Optimism for continued economic recovery mixed with the usual year-end good cheer Thursday at the annual holiday party at , 5990 Dempster St.
“Last year and this year (are improved),” said Bea Lipski, seven-year owner of , 6038 Dempster St. “I’m hoping 2012 will be better.”
“People have a positive attitude in this town,” said Jim Simkins, second-generation co-owner of , which opened in Morton Grove in 1939 and moved to its present site at 6251 Dempster in 1946.
The business is likely the oldest continually-running business on Dempster and a senior member of the chamber.
“A lot of us grew up with the people in this town,” Simkins added. “So it’s OK. It’s kind of tough all over, but it works. Things are coming back.”
The nature of the local business owner is to look on the sunny side, anyway.
“Just in Morton Grove in general, people are trying to remain pretty positive,” said Jacky Liston. Serving as executive director of the chamber, Liston was by far the busiest person at the party. “I’ve never seen people be negative about the economy. From what I’ve seen, I do feel things are on the up(swing).”
But as in past recessions that weren’t as severe as the most recent downturn, the job market is the lagging indicator of progress.
Lucky to get director’s job
Liston graduated from college in December, and had worked for the chamber since 16. She got her job through “dumb luck … But I have so many friends who are working at Home Depot who have masters degrees.”
Some 150 were in attendance out of the 190-member chamber, said Liston. “Our golf outing is probably as big,” she said, but the chamber party is the top indoor event.
One particular blight on business no doubt became the object of curiosity directed at Larry Strybel. He’s the owner of , the last surviving occupant of the empty Riverbank Plaza strip mall, on the south side of Dempster by the north branch of the Chicago River and the Metra tracks.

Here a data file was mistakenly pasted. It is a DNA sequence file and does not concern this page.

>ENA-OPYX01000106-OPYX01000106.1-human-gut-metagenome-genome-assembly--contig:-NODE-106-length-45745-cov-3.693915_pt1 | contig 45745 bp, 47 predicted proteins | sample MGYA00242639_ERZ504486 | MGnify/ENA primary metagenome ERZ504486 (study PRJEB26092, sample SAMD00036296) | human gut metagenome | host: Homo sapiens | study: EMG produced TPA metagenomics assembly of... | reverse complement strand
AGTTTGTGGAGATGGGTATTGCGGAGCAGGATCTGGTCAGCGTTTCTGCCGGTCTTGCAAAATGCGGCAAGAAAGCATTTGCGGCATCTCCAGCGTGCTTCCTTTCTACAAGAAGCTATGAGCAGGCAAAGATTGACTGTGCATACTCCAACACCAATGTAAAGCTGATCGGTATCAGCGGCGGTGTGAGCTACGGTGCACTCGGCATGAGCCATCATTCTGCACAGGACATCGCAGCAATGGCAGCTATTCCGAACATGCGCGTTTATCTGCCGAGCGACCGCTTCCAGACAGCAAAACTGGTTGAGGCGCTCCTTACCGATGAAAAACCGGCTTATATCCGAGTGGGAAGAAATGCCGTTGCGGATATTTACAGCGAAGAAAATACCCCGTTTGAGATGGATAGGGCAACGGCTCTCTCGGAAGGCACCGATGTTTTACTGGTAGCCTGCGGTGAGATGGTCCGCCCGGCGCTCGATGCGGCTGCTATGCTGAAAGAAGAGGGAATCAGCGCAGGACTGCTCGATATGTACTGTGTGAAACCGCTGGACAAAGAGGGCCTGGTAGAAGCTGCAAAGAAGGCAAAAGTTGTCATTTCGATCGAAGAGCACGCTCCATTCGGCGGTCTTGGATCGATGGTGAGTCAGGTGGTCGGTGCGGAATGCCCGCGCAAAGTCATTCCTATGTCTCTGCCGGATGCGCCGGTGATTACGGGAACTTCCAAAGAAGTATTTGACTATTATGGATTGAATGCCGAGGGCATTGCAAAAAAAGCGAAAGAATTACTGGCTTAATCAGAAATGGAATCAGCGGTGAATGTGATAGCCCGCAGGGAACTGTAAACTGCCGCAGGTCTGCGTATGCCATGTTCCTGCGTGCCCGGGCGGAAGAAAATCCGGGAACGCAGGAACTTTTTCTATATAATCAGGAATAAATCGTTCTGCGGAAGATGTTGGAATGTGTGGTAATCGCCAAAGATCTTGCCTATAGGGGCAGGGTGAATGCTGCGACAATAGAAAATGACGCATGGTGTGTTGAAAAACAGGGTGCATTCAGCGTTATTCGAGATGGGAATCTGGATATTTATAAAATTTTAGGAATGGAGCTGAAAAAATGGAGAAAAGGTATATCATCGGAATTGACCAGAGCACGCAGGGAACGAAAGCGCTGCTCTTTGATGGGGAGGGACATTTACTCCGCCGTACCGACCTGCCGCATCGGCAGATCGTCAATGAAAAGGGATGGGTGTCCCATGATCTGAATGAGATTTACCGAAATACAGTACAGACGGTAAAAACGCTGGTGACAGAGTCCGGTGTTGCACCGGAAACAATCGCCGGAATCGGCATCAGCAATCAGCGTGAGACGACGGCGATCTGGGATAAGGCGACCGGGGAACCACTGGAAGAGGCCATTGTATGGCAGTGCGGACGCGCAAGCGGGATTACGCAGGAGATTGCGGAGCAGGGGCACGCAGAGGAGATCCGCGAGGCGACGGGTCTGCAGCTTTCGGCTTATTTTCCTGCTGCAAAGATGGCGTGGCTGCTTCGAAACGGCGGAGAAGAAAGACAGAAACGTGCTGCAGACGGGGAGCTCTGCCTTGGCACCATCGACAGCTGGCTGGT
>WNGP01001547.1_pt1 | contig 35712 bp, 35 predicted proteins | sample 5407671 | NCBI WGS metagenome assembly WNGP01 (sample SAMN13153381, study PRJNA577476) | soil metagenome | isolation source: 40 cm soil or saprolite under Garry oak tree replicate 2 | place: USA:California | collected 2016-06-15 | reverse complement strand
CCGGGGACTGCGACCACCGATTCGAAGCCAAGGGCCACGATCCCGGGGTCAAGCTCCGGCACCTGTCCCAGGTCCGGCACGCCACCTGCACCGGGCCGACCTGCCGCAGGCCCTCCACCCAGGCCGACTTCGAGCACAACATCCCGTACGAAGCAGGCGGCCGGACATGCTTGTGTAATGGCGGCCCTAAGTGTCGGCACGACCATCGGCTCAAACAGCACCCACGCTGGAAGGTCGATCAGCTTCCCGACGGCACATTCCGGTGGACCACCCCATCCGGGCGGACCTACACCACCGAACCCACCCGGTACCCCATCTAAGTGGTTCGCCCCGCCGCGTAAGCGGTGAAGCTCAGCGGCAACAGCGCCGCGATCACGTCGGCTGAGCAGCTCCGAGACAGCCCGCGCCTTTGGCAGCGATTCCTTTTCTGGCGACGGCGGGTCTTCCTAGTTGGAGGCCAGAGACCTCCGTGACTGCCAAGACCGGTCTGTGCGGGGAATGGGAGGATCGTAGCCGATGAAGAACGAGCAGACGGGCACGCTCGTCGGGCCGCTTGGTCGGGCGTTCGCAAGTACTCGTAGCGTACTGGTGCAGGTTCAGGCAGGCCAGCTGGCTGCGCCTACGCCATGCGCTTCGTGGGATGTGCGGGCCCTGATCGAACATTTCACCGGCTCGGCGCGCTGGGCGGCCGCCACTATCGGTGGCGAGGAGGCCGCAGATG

The loan on the mall’s property is now held by MB Financial after first foreclosure on an individual investor, then the loan-holding bank folded. Strybel has to take time explaining while he’s still thriving in the ghostly-quiet property.
“Everybody comes in and asks, 'you’re the last one here, what’s going on?,'” he said. “The secret is we’ve been here for 22 years. The secret is you have to find a niche in whatever you do. You go and really attack that niche. Sometimes it’s difficult, you have to try two, three, four things before it works.”
Fourth generation in town
Fourth-generation Morton Grove resident Chris Minx represented the U.S. Postal Service. Attending in his letter carrier’s uniform, he’s worked a myriad of routes around town.
Even though the Postal Service is considering huge cuts to compensate for the loss of business in the Internet era, Minx said it’s “business as usual” at the local post office on Waukegan Road despite doing more with less.
“When I first started, Morton Grove had 6,000 deliveries, now it has 9,000 – and it has seven less routes. That’s a lot,” he said.
Minx’s favorite route is his present one, between Austin and Ferris, stretching to Lincoln Avenue. That was the part of town most familiar to great-grandfather Paul Minx, first of the long line in the family to reside here. The first Minx owned Paul Minx’s Tavern, on the ChinaTown site.
The party is a perfect place to network and compare notes about the challenges of running small businesses.
“It’s a nice place to meet people that you might only see a couple of times a year,” Lipski said. “They’re down to earth, they’re warm, they’re very accepting. Also the diversification — there are a lot of different kinds of people."
Among the party attendees was Morton Grove’s senior real-estate agent, Nick Marino, owner of the agency that bears his name, which will celebrate its 40th anniversary next year in its offices on the northwest corner of Dempster and Menard.